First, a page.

March 7, 2018 The Signal page 15
Pace / Students train for marathon across US
Runners work to raise money for cancer patients continued from page 1 Ravikumar’s fundraising page and Okun’s fundraising page are currently at about the halfway mark toward this fundraising goal. After reaching out to family members and friends for donations, Ravikumar and Okun have started to reach out to companies and small businesses to provide additional donations. “I think it’s really cool that we get this opportunity to not just run for ourselves, but also run to help others and make a difference,” Okun said. None of the money Okun and Ravikumar raise will be used during their 49-day run, as all of the money will go directly to cancer patients. It will be up to them, along with the rest of the group, to cover their own
“I think it’s really cool that we get this opportunity to not just run for ourselves, but also run to help others and make a difference.” —Alana Okun
Ulman Cancer Fund runner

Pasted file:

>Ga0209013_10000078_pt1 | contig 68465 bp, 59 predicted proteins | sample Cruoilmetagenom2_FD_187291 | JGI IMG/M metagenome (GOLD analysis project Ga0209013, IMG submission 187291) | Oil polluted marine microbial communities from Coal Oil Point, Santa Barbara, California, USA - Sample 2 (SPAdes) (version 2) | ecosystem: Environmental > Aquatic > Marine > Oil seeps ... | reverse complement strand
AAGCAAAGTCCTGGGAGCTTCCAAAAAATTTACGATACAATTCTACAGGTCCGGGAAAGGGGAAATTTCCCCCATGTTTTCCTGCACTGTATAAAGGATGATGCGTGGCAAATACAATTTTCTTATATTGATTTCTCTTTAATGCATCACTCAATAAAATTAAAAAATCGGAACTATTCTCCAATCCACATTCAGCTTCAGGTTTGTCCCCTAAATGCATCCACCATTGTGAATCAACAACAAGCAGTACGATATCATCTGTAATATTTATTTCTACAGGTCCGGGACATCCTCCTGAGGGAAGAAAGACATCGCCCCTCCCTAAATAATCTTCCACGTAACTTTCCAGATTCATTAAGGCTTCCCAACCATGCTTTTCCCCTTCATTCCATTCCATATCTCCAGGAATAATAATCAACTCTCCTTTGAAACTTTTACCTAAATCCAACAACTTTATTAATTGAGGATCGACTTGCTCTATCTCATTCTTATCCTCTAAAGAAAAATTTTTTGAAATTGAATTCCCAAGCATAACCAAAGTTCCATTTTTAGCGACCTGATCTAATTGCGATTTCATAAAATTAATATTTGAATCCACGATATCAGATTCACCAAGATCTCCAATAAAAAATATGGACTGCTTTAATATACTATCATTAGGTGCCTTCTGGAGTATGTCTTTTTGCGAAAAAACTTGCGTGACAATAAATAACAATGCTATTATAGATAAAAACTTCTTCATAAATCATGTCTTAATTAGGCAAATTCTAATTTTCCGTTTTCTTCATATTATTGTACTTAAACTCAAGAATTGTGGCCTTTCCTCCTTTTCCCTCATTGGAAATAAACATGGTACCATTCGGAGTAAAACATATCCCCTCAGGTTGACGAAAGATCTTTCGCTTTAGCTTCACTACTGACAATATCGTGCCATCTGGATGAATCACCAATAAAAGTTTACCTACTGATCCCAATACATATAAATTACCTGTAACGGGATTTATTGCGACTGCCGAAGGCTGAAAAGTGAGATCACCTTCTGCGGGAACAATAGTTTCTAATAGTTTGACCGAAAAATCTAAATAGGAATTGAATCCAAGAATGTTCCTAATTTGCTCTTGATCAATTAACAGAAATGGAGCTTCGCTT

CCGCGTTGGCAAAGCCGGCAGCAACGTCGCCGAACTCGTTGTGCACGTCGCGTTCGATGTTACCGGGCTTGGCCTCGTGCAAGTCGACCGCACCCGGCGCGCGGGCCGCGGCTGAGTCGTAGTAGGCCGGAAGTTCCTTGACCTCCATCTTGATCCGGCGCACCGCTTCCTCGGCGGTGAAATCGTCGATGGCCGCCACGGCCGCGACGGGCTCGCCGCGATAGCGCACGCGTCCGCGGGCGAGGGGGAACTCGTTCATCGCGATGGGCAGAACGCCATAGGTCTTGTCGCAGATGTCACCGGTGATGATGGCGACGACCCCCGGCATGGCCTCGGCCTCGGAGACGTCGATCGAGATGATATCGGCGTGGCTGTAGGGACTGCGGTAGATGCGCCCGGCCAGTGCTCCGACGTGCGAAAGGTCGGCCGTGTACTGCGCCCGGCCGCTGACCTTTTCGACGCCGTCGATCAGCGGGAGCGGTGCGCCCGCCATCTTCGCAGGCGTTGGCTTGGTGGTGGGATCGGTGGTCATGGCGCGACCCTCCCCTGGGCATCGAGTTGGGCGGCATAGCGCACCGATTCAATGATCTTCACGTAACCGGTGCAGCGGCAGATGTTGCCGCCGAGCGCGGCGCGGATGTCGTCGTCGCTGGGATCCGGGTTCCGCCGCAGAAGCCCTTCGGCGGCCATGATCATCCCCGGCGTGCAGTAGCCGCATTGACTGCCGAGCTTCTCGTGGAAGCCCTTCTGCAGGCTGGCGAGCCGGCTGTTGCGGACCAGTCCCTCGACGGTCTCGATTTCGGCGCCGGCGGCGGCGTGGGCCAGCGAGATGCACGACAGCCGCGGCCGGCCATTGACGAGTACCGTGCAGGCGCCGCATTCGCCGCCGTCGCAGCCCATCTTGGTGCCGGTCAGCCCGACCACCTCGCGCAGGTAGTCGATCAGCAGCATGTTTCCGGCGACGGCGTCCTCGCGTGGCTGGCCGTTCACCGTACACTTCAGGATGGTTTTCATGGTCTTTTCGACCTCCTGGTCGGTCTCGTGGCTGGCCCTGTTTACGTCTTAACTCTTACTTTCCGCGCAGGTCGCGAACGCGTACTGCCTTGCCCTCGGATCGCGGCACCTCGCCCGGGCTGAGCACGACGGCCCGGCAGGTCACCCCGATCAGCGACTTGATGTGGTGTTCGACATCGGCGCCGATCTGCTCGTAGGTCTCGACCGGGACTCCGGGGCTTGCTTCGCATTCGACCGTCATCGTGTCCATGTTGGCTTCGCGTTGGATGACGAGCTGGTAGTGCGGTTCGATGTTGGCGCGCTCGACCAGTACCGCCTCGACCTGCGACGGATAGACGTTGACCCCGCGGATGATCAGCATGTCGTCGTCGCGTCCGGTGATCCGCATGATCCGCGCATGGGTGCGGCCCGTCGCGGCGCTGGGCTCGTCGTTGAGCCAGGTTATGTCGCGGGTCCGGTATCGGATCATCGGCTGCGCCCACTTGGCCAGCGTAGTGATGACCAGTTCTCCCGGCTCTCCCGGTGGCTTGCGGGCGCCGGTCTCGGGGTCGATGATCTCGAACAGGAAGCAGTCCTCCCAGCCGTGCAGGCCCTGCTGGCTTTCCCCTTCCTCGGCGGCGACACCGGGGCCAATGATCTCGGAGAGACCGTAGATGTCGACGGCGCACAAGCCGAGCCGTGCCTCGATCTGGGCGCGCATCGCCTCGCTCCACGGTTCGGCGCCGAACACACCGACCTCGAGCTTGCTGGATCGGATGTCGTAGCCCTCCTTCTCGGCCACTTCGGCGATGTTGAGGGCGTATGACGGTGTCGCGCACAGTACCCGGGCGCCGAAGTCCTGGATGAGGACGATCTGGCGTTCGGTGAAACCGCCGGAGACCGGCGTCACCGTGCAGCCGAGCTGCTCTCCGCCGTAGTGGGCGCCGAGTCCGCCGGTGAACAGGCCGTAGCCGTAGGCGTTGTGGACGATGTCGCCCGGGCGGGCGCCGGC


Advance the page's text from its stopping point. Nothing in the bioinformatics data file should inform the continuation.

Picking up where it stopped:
expenses throughout the trip. The group will be asking for donations from small businesses and restaurants for their meals, according to Ravikumar and Okun. A group of 30 individuals, dubbed Team Boston as a nod to the team’s final destination, come from all across the country. Although Team Boston has a GroupMe, a Snapchat group and other means of communication, they will not meet in person until they begin their run. “We spend 49 days completely with them, so it’s going to be interesting. They all seem really awesome and I’m excited to get to know them,” Ravikumar said. Ravikumar and Okun were both introduced to the UCF by friends in their respective hometowns. While they are friends at the College, they signed up to run across the country with the UCF together purely by coincidence and both joined Team Boston before either one realized that the other was participating. Coordinators are available to help participants prepare for the run, and make sure that each person will be capable of keeping up with the group’s pace. Okun explained that on Jan. 1, training logs were sent out so participants to can keep track of their progress to see if they are “on par” with the rest of the group. “These training logs also provide an idea of how many rest days to take and a general idea of what you should be doing to prepare for this run,” Okun said. Each participant is expected to run an average of 13 miles per day, though participants can run anywhere between 6-16 miles a day, according to the UCF. The group will also be traveling with